AB Thinks  →  25th April 2018

Part 1 – Is your IC team crisis ready?

In this first blog of a three-part series, AB account manager Janice Fitzgerald looks at the importance of crisis comms and offers tips on how to get your IC team crisis ready

In a world driven by reactive, digital media, crisis planning is more important than ever. However, successful crisis management isn’t about prediction it’s about providing your organisation with the skills to communicate appropriately when things go wrong.

Has your organisation thought about its crisis communications plan? What’s more, has your internal communications team clarified its approach to delivering the plan? Here are some tips on how to get your IC team crisis ready.

Identify your in-house crisis team early

It’s really important to formalise your crisis support team, outlining its roles and responsibilities clearly. Often led by an IC function, a crisis support team should include cross functional representatives that can support communications activity and key decision making.

Who to include? Consider representatives that together can drive and align both internal and external messaging. Include people from marketing, HR, IT and facilities, as well as senior board members and company spokespeople.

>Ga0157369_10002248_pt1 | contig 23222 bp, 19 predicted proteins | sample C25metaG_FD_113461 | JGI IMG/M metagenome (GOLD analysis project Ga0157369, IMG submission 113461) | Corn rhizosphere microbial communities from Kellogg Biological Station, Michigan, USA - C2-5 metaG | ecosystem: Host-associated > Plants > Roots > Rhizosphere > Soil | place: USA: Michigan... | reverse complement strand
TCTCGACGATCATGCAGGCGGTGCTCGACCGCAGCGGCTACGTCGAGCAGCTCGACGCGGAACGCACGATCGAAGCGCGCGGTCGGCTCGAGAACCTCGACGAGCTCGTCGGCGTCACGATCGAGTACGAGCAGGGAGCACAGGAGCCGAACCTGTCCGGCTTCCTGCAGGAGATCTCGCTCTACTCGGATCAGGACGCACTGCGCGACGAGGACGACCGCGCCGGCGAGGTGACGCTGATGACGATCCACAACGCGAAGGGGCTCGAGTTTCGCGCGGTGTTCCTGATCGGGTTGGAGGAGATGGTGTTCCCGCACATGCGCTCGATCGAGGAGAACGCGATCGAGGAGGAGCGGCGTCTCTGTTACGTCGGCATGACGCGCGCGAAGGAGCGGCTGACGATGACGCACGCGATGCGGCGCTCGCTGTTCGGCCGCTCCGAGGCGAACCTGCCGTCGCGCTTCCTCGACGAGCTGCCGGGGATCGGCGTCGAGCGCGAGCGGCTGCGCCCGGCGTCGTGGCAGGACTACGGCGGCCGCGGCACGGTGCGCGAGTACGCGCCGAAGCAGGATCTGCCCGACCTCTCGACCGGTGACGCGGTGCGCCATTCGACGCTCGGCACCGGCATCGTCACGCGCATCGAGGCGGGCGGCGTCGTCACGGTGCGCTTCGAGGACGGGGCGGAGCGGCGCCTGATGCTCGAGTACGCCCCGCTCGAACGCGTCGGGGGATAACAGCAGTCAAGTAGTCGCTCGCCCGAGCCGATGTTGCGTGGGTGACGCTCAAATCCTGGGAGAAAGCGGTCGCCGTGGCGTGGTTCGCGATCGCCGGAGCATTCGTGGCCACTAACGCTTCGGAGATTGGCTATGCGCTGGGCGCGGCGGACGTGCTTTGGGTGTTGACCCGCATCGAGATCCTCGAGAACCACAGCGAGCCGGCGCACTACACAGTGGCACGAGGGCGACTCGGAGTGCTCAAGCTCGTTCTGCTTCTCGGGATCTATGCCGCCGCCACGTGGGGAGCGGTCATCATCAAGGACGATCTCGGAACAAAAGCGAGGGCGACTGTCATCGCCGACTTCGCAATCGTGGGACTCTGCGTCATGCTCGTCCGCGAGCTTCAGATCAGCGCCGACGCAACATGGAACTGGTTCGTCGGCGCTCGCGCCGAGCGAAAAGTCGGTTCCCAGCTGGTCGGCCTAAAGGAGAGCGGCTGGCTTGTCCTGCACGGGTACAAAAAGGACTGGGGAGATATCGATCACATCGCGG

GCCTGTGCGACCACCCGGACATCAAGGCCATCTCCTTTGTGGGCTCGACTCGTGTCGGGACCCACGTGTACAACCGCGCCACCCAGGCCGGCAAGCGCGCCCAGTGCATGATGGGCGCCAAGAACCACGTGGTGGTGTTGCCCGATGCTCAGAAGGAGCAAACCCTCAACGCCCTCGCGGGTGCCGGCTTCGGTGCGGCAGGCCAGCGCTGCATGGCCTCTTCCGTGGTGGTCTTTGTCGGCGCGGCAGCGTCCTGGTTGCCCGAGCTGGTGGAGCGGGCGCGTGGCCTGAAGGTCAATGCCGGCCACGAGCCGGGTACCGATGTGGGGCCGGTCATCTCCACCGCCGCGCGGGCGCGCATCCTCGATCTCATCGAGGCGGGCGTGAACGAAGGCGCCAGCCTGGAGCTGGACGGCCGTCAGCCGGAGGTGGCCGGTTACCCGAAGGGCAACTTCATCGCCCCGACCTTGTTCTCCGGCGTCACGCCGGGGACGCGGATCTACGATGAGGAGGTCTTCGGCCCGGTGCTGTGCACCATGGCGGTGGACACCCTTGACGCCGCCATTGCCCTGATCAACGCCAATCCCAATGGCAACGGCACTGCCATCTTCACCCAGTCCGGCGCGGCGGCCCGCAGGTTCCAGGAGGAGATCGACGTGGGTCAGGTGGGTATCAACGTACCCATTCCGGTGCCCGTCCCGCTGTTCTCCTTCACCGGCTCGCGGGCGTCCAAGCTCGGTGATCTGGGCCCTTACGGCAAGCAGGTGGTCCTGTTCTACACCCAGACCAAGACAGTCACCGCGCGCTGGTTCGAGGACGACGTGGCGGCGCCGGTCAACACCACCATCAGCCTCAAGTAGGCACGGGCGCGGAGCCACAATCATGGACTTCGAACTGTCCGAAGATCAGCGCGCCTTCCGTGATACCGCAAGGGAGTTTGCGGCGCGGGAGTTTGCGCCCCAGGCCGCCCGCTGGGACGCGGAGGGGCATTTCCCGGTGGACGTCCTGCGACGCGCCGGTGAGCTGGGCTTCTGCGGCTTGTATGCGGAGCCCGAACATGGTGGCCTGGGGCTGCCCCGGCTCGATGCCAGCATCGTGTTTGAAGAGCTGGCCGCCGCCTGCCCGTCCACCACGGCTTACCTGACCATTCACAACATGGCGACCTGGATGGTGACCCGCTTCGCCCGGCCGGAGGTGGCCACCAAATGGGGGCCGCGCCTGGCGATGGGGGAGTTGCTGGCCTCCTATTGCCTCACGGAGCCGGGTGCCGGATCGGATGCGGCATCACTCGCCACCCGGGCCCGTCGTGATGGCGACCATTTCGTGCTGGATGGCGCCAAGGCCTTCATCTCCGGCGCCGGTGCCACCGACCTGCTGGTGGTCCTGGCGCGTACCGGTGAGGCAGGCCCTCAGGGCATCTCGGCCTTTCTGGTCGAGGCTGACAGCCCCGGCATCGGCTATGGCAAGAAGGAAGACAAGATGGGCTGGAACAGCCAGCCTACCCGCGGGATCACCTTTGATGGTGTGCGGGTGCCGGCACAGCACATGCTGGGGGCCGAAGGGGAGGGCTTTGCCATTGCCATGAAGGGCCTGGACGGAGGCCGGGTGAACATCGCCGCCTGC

Communicate the purpose: once your team is recruited, define its purpose and tell your organisation about it. Appointing a senior sponsor can be a good way to land this message.

Meet regularly: give your crisis team time by planning in regular, achievable meetings to support its members’ education and success.

Plan ahead

Know your crisis process: agree and document the approach your team must take in the event of a crisis, making sure key representatives take ownership so they can lead when the time comes.  

Have information and templates ready: do you have an up-to-date list of everyone you need to communicate to? Have you prepared any scenario based comms templates or statements? Simple preparation like this can really reduce time wasting in the event of a crisis.

Remote access and plan b: factor in a plan for when team members are out of office, including their cover. Where possible, make sure that the team has remote access to emails and network drives.

Media training and role play

Media monitoring: train your team to monitor the media, looking at scenarios that could impact both the organisation and sector you work in and understanding how other organisations deal with crisis.

Role play: invest your team’s time in an activity where it walks through its approach for a crisis scenario. For extra learning, why not divide the team into two so that each side can evaluate what went well and what was missed.

In the next part of our crisis comms focus, Janice talks through how to really utilise channels in managing crisis.